My 7 reasons to vote, with conviction, not revulsion*for Vasil Terziev on Sunday:
1. Vasil is the candidate of change for Sofia. Such is he himself, such are the municipal councilors elected with our list, such are our candidates for regional mayors. Above all, such are the voters who have already voted for him. And in representative democracy – and this is wonderful – the elected is a hostage of his voters.
2. Grigorova – paradoxically for some, but quite logical for those who know Borisov’s political temperament – is Boyko’s candidate. If anyone is surprised that Boyko supported Grigorova in the second round, he does not understand much about Bulgarian “politics”.
Borisov supported Grigorova not in the second, but in the first round. And with the words “to get the capital back, we have to lose it”, he admitted it. I have not voted for Boyko’s candidate and will not vote.
3. Vasil is the candidate of the development, upgrading, evolution of the capital city. He was not tempted to deny what had been achieved so far, to challenge the direction of development. But in his program he wants to accelerate this development, he wants an end to the partisan indolence and corruption that are holding him back. He wants development to reach all parts of the city – both the redeveloped southern neighborhoods and the forgotten neighborhoods “over the train” in the North Collar of the city, where there are endless untapped opportunities.
4. Grigorova is the candidate who disputes what we ourselves have achieved – as citizens, as owners, as entrepreneurs, as neighbors and neighbors. She is the candidate who denies, divides and turns the capital city against each other. Who pits poor against rich, old against young, tire men against engineers. And no wonder – that’s what the parties promoting it have always done, for decades.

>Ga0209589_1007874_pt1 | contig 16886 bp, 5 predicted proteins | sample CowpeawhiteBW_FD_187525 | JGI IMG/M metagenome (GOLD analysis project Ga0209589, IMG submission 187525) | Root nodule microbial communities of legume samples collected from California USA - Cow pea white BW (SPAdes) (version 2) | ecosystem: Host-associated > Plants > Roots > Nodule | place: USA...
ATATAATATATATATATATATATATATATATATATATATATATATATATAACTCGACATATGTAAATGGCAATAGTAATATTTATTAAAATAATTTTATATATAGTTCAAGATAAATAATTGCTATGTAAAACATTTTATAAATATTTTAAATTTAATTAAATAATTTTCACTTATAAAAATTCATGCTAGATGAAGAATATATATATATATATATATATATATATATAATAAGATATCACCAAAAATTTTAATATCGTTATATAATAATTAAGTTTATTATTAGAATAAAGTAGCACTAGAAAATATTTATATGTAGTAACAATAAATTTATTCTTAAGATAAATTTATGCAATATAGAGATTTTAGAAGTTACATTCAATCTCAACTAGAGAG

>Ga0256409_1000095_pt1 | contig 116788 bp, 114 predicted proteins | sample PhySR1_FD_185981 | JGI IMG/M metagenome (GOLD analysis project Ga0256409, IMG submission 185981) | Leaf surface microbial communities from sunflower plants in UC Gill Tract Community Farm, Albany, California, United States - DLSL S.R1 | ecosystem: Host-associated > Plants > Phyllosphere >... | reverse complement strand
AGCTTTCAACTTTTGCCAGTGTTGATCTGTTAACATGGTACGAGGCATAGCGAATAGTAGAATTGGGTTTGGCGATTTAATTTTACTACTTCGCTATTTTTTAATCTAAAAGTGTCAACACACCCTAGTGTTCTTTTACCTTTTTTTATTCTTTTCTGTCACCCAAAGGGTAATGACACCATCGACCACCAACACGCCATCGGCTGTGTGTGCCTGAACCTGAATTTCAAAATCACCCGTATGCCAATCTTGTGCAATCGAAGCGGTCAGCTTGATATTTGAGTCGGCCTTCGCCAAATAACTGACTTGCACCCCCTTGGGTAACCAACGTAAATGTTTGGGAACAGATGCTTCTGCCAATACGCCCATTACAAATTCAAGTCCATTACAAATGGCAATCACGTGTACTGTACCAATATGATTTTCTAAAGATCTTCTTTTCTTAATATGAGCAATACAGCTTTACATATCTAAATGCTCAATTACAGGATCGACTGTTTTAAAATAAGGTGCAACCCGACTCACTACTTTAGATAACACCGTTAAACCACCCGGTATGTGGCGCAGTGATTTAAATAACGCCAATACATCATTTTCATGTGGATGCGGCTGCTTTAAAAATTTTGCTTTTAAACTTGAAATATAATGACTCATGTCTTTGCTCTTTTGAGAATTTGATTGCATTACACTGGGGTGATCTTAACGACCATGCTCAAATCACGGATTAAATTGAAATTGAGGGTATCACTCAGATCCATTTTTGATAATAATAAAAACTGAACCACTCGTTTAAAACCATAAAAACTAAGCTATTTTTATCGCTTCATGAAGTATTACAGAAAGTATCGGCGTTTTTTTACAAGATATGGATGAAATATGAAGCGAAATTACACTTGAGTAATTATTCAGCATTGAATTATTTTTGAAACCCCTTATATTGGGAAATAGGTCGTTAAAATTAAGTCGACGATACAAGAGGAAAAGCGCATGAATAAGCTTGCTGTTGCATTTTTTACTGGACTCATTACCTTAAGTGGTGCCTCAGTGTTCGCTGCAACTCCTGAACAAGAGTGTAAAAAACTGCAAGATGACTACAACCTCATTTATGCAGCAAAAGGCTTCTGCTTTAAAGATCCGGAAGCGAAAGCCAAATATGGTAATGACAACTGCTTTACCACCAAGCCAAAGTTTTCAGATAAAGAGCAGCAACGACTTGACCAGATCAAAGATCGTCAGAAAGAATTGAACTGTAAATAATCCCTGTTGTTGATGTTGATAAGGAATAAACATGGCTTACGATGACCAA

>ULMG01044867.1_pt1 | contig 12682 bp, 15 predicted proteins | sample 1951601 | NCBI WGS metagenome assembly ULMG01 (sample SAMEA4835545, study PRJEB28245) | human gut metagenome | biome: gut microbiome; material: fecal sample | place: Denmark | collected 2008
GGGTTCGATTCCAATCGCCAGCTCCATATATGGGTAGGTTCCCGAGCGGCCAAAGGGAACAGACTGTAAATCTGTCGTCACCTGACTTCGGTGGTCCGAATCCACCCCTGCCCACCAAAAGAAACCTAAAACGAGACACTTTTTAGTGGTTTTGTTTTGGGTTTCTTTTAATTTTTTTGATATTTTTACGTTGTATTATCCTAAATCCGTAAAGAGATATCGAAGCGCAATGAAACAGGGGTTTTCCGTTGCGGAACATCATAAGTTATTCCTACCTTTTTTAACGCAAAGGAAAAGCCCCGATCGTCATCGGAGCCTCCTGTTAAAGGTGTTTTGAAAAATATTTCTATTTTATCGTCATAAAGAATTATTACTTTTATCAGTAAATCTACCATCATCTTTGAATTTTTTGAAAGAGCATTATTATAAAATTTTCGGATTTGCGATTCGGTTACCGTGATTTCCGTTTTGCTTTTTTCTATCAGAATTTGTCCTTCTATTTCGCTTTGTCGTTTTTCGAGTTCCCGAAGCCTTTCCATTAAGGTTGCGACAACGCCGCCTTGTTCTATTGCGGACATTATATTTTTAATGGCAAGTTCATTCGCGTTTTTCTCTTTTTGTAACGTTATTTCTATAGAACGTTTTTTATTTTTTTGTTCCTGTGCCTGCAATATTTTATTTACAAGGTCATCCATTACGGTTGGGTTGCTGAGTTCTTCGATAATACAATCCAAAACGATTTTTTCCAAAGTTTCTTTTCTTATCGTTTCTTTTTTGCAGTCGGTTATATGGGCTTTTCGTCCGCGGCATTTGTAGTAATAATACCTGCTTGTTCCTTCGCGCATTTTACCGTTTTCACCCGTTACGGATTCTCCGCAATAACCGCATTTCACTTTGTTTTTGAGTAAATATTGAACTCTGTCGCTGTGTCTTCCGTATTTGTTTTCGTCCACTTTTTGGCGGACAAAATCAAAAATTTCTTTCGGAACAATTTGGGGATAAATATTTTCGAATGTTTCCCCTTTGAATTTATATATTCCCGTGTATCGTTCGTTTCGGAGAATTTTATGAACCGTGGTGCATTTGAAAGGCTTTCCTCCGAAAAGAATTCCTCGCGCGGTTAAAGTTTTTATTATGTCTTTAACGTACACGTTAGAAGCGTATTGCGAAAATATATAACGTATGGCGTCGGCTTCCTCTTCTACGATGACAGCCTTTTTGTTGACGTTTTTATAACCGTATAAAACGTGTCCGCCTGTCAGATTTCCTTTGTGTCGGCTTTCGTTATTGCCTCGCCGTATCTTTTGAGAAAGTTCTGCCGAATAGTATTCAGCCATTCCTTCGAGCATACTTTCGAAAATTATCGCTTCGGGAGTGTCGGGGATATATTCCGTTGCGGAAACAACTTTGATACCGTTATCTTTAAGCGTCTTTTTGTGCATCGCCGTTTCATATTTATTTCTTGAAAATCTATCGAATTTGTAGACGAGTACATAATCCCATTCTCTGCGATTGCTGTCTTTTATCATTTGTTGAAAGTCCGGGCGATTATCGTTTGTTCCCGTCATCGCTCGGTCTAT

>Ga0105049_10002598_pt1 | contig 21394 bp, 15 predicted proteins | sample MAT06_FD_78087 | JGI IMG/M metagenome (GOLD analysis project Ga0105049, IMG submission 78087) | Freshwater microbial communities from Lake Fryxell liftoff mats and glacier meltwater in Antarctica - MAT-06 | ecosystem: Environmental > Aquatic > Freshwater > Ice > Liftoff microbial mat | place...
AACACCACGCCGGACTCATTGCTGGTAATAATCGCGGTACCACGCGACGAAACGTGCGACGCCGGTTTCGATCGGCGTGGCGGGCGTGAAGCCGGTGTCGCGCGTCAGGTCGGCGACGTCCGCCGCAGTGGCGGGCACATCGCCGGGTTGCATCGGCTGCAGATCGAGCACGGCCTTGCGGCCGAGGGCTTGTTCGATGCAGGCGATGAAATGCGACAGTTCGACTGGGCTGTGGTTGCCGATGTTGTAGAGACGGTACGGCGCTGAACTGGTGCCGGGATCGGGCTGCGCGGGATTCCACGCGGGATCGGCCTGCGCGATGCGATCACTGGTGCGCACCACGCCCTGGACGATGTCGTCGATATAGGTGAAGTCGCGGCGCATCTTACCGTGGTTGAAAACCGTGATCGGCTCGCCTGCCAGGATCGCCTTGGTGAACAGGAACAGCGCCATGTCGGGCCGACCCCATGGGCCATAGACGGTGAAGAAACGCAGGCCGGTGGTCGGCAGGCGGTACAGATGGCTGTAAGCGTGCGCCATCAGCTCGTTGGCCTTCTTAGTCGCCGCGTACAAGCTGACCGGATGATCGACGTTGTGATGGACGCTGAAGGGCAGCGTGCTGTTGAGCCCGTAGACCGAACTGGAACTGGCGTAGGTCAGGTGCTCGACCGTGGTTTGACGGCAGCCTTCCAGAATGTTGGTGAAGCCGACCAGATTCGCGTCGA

5. Vasil is the candidate of the democrats, of European Sofia, of those who believe in the modernization of transport, town planning, household services, renovation of buildings, reform of “Heating”, cleaning the air, construction of sewage networks.
6. Grigorova is the candidate of Sofia from the past – of the municipal companies mired in corruption and shurobajanism (which, contrary to her words, were saved by Boyko), of the denial of private initiative and civic energy. It is no coincidence that, while praising the municipal companies of the past, she did not mention the municipal-state company of the present – “Toplofikatsiya”, which every month surprises us with completely unpredictable and inexplicable bills, while sinking into nearly two billion debts at our expense.
7. Last, but perhaps most important: The elections in Sofia are a national political decision with a huge impact on politics throughout Bulgaria.
Vasil, with all his real and propagandistically imposed flaws, is the candidate of the people and parties who want Bulgaria to develop rapidly as a rich European country, as a legal state, as a modern society with a fast and honorable administration and low levels of corruption.
Grigorova is a candidate of the BSP, the Left, Ataka and the “Russophiles” movement, a candidate of “Vazrazhdane”, i.e. of Rumen Radev. A candidate of the parties and forces that fiercely and openly deny and hinder our European development. Don’t laugh at her utopian “proletarian” banter. Look at her public positions in recent years – they are a clear, often verbatim repetition of the Kremlin’s fulcrums against democratic European development. I have not voted for the candidate of these forces (including Manolova and Radev years ago) and I will not vote.
This is the choice we face. There is no third choice. We are a democracy – whatever the choice is, we will recognize it and live with its consequences. I am convinced that the consequences of choosing Vanya Grigorova will be long-term and very dangerous.
*It is no secret that my family has been associated with democratic politics in Bulgaria for at least four generations – from the rule of Alexander Malinov in 1908-1911, through the democratic local government in Varna between the wars, through the concentration camp in Belene from the 1950s, until the reforming forces of the last three decades.
And it’s no secret that I expressed my concern (both publicly and in private conversations with Vasil and his staff) about the effect of our candidate’s family history on voters with my ancestral memory.
Although – as a descendant of people who were not allowed to practice their profession because of their father and grandfather, I will never accept “hereditary lustration”.
My anxiety about a possible turn of the capital to the past and to the East is many times stronger.
The comment is from Radan Kanev’s Facebook profile